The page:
Securities law reforms aimed at making it easier for businesses to implement employee share schemes have been adopted and will become effective on 1 October 2022. Originally announced last year, the reforms change the way in which offers under employee share schemes (ESS offers) are regulated. It is expected that the new law will replace the current exemptions from prospectus and licensing requirements contained in ASIC Class Orders 14/1000 and 14/1001.
As noted in our September 2021 alert, the key exemptions for ESS offers are currently contained in ASIC Class Orders 14/1000 and 14/1001. These exemptions enable companies to make ESS offers without needing to prepare a prospectus (or similar document) or hold an Australian financial services licence (AFSL).
The conditions in Class Order 14/1000 are typically easy to satisfy, and the exemption has proved a popular way for listed (i.e., publicly-traded) companies, both Australian and foreign, to operate employee equity plans in Australia. In contrast, Class Order 14/1001, which applies to unlisted (i.e., privately-held) companies, contains a number of restrictive conditions which have made it much more difficult to use. In particular, Class Order 14/1001 can only be used where the total value of awards granted to any one employee in any 12-month period is no more than AUD 5,000.
The new law inserts exemptions into the Corporations Act 2001 (Cth) (CA) which are analogous to the existing Class Orders. However the new law, like the exposure draft legislation before it, departs from the Class Orders in a number of ways which will likely make it more attractive, at least for companies that are offering awards for no monetary consideration. For awards that require monetary payment, the picture is less clear-cut – particularly where the issuing company is unlisted. The new measures contain some key advantages over the two Class Orders, but they also introduce some additional disclosure requirements and sources of potential liability which may be concerning to some companies.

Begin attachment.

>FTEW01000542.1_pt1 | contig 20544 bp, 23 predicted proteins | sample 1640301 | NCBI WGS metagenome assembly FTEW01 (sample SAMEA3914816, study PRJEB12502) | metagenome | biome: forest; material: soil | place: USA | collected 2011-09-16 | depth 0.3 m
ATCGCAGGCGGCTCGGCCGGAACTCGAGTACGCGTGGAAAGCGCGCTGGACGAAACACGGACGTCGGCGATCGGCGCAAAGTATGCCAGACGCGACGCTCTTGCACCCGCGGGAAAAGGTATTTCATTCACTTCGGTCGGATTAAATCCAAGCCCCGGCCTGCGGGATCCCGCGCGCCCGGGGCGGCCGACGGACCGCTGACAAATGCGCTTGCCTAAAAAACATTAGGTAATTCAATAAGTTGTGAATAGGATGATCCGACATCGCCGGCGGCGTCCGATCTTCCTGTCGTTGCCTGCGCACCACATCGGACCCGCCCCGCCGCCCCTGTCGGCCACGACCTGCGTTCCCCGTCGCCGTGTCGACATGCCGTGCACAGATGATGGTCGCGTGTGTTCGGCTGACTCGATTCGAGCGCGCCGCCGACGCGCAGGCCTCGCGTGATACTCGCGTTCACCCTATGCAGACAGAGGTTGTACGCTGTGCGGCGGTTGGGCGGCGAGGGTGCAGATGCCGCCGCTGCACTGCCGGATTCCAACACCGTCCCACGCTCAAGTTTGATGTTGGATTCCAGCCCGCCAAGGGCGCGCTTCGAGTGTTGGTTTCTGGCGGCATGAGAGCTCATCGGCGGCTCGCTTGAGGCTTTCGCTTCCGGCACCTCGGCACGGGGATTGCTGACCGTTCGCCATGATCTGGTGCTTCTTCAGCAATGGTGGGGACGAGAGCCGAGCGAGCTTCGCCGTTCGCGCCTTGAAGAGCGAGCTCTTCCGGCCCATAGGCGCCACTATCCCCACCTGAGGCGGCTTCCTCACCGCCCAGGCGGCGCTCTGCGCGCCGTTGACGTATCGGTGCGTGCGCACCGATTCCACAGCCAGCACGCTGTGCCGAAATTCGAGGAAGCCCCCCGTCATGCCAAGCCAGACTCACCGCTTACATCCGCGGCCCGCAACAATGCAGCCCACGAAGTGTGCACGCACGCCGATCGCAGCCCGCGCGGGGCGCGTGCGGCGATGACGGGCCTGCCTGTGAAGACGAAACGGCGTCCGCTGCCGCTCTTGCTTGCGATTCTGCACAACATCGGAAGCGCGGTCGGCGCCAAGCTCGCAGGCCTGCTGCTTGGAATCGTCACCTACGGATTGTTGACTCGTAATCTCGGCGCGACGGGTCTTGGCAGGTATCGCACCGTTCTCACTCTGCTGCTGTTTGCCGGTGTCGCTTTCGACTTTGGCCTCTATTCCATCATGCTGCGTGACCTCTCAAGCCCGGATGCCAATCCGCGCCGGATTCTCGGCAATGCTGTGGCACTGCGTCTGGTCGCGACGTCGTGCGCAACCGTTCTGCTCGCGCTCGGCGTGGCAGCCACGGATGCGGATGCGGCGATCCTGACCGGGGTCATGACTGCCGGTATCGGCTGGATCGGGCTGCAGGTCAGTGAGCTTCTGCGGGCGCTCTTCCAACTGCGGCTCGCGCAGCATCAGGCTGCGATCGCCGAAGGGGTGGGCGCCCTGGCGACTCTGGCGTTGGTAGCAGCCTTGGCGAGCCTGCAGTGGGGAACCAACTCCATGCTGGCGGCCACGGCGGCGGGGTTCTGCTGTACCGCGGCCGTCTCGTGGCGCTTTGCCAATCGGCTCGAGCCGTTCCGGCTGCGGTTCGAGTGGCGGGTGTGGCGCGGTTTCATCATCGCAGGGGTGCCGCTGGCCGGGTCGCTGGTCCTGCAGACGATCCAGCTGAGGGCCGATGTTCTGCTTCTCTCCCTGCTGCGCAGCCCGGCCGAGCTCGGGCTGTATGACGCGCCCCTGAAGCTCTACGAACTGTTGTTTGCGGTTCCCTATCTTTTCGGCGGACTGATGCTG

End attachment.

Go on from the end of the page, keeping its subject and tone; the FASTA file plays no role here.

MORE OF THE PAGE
The new law introduces a number of key changes to the regulation of ESS offers. These include:
- Removing the 3-month listing requirement
Companies don’t need to be publicly-traded on a major stock exchange for 3 months in order to be treated as “listed” for the purposes of the new rules. This contrasts with Class Order 14/1000, which is only available to companies that have been listed (without interruption) for at least 3 months.
- Distinguishing between ESS offers that do and do not require monetary payment
ESS offers by listed or unlisted companies that do not require payment (whether upon grant or at exercise/vesting) can be made without the need for an AFSL and without any prescribed form of disclosure, provided that the offers state that they are being made under the new rules.
In contrast, ESS offers which require monetary payment (whether upon grant or upon exercise/vesting of the awards and issue of the underlying shares) must be accompanied by an “ESS offer document” and must comply with an issue cap (generally 5% for a listed company and 20% for an unlisted company, although these limits can be raised by amending the company’s constitution).
- Raising the monetary cap for ESS offers made by unlisted companies
ESS offers made by unlisted companies that require monetary payment will need to comply with a monetary cap, the base limit being AUD 30,000 per employee in any 12-month period.
- Share purchase and loan plans offered by unlisted companies
Subject to meeting the relevant requirements, unlisted companies will be able to operate share purchase plans and loan plans. Again, this is in contrast to Class Order 14/1001, which specifically precludes these possibilities. However, in the case of unlisted companies, the exemption for loan plans is only available if plan participants are not shareholders of the relevant company.
- Removing the notice requirement
There is no longer any requirement to file a “notice of reliance” with ASIC. However, ASIC can require companies to provide ASIC with their ESS offer documents, together with any other information that ASIC deems relevant in determining whether the new rules have been complied with.
- Retaining other statutory exemptions
The existing statutory exemptions (such as the senior manager and the 20-in-12 exemptions for offers of securities) will remain available for offers that are not covered by the new rules. However, as noted below, there is some uncertainty regarding the interaction of the new rules with the 20-in-12 exemption.
The reforms also seek to address a number of shortcomings in the original exposure draft legislation (discussed in our September 2021 client alert), including the regulation of offers to independent contractors, the requirement for foreign company accounts, and the regulation of options and “incentive rights” (i.e., RSUs and phantom awards) offered by listed companies.